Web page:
Join a group of experts to learn about how Minecraft: Education Edition is being used with Primary, Secondary and diverse students in Australia.
During this webinar, hosted by Lauren Arkley from the Department of Education:
- Dr Bron Stuckey will share some of the benefits that she has identified through her research and experience using Minecraft: EE,
- Kirsty Bridge (Wallan Primary School) will share how she has focused on empowering her students to learn to program and code by working in Minecraft,
- Julianne Snowden (Lyndale Secondary College) will share how she has used Minecraft: EE to light a spark for disengaged students,
- Dr Matt Harrison and Jess Rowlings will share about their work setting up the YellowCraft server for Yellow Ladybugs, an Australian autistic-led support network/charity for autistic girls and women.
About the presenters
Dr Bronwyn Stucky (PhD, Med, BA) is a Global Consultant Specialist in Game Play, Gamification, Communities of Practice and Learning Communities. Bron has been engaged in educational community and gameful practices in learning development for the past 15 years. She has worked to explore virtual worlds, games in learning and how we can cultivate identity, agency, citizenship, leadership, and community. She is a postdoctoral research fellow of the Arizona State University Center for Games & Impact and is global leader in the gamification for community and identity cultivation. She is a global Minecraft mentor and is on the board of several educational game startups. Bron’s overriding drive is to understand how games can support learning and cultivate community for learners and how we foster the next wave of game curious teachers.
Kirsty Bridge is a specialist Digital Technologies teacher at Wallan Primary School from F-6. She has been teaching for ten years and worked as a Digitech specialist for the past three. She is part of the Minecraft EE cluster group, with a particular interest in using Minecraft to teach coding.
Julianne Snowden is a Digital Technologies and VCE Applied Computing teacher at Lyndale Secondary College. She specialises in Game Design, Programming and Robotics. She is a member of the Minecraft EE Cluster group and is working with Newlands Intermediate School in New Zealand to develop an international girls eSports league.
Dr Matthew Harrison is an experienced educator, researcher and digital creator with a keen passion for utilising technology to enhance children's social learning and inclusion. He has taught in Australia, South Korea and the United Kingdom at primary, secondary and tertiary levels.
Matthew is currently coordinating the Autism Intervention program and facilitating the Digital Access and Inclusion Hub at the University of Melbourne Graduate School of Education. His research primarily focuses on inclusive education and the effective use of digital technologies as teaching and learning tools. As a gamer, he has a particular interest in digital games-based learning and intervention.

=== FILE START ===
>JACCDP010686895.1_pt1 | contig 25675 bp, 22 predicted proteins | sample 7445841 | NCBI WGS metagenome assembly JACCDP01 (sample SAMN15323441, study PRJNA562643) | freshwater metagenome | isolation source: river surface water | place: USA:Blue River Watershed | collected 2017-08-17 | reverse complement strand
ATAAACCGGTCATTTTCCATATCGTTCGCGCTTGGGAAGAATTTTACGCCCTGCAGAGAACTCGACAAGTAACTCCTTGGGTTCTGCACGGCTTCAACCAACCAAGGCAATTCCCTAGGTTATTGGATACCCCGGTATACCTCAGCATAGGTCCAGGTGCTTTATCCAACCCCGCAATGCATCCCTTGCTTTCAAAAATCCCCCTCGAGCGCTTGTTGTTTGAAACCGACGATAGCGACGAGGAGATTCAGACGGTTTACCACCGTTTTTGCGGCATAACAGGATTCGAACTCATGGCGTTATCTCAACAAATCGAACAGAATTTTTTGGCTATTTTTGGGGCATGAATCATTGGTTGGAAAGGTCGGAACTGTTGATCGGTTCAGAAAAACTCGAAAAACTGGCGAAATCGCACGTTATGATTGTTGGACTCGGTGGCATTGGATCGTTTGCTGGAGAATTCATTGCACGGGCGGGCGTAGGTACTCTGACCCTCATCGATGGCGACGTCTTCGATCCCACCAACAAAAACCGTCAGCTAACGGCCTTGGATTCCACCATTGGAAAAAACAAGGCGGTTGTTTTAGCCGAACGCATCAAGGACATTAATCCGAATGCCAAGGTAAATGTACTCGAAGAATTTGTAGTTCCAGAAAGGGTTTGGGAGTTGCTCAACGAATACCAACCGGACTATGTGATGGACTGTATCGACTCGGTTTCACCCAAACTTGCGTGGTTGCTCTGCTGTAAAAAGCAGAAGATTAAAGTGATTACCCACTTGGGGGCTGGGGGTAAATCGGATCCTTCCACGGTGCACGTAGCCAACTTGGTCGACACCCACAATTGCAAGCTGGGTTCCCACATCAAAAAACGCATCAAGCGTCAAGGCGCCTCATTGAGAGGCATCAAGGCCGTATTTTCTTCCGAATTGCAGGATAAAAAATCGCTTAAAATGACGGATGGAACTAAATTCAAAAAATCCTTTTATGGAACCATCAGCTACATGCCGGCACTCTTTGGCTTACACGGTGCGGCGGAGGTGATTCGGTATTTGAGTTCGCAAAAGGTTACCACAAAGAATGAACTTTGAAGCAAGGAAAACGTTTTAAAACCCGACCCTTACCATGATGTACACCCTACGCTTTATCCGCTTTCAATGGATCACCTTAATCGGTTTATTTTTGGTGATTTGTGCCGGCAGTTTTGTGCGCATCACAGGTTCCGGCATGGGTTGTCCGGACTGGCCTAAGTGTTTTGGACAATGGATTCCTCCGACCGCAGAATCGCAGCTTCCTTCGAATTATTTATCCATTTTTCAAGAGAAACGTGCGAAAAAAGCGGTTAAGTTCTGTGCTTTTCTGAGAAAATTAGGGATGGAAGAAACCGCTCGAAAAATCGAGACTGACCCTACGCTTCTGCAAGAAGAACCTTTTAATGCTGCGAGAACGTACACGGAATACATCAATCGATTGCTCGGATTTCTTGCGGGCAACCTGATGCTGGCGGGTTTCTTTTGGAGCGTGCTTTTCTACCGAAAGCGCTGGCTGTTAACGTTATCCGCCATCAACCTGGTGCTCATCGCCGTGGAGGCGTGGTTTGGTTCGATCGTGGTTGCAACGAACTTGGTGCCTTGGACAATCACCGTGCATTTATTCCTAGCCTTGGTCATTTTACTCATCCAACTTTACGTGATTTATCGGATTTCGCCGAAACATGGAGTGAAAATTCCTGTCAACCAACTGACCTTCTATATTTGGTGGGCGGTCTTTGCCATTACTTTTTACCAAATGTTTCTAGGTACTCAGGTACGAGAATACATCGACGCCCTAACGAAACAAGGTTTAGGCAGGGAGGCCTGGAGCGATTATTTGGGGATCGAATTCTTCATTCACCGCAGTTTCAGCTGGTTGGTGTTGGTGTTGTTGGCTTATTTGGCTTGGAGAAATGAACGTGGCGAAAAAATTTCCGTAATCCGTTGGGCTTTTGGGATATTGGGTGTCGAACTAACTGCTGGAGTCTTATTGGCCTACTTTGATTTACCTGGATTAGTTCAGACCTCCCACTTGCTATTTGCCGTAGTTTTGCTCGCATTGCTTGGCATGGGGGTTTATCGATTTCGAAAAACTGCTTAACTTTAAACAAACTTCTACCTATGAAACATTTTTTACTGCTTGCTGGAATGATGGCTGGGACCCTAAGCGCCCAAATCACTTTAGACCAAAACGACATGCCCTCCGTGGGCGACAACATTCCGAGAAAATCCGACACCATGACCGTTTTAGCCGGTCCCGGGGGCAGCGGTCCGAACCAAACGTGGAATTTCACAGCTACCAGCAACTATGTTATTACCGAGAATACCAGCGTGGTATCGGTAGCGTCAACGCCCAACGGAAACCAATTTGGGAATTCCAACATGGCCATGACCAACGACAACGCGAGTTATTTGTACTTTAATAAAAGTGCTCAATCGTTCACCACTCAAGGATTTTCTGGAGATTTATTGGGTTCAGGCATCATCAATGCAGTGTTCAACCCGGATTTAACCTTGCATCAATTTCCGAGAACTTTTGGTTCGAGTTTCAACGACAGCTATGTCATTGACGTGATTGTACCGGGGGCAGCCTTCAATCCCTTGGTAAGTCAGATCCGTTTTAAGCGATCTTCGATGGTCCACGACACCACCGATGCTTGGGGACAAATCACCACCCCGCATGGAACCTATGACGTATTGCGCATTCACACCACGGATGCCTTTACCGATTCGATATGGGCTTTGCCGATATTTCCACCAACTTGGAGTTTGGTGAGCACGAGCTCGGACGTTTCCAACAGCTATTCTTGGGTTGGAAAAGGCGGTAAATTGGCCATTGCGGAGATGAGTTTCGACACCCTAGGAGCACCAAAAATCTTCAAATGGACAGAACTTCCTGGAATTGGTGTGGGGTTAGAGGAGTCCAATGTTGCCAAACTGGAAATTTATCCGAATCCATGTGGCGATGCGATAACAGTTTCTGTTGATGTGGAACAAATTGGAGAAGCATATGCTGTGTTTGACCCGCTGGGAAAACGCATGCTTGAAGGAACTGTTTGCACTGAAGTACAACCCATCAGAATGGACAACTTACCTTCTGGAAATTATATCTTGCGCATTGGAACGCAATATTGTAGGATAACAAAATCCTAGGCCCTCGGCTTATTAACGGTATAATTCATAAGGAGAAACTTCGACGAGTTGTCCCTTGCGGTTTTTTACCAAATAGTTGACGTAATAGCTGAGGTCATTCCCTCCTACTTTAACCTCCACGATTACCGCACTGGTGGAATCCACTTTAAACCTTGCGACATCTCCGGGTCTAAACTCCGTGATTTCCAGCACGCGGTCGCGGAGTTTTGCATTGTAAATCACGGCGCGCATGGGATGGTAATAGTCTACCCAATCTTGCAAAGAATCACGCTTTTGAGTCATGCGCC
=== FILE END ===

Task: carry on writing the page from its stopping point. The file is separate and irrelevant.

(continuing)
Jessica Rowlings is a qualified speech and language pathologist and works as a researcher and therapist, with a particular interest in autism and its presentation in women. In her spare time she enjoys sewing, LEGO, video games and playing with her dog.
Lauren Arkley is a Senior Projects Officer in the Digital Learning Services Unit at the Department of Education and Training. She is an experienced primary school teacher and has led the development of the digital technologies curriculum in Scotland.
Troy Waller is a Learning Delivery Specialist & Accessibility Lead for Microsoft Education Australia. He works directly with teachers and school leaders to better reach learning outcomes and transform classroom time through technology. He helps schools plan and implement long to medium-term professional development strategies around the use of educational technologies. He leads both virtual and face-to-face sessions inspiring teachers towards the digital transformation of education.
Troy is passionate about how technology can be used to make classrooms more equitable and inclusive and worked with numerous schools around the country to achieve this. He taught in Asia for over a decade, working for both government and International Schools before returning to Australia in 2012. His knowledge extends from the Australian Curriculum to the International Baccalaureate.
This event was made possible by support from the Victorian Department of Education and Training.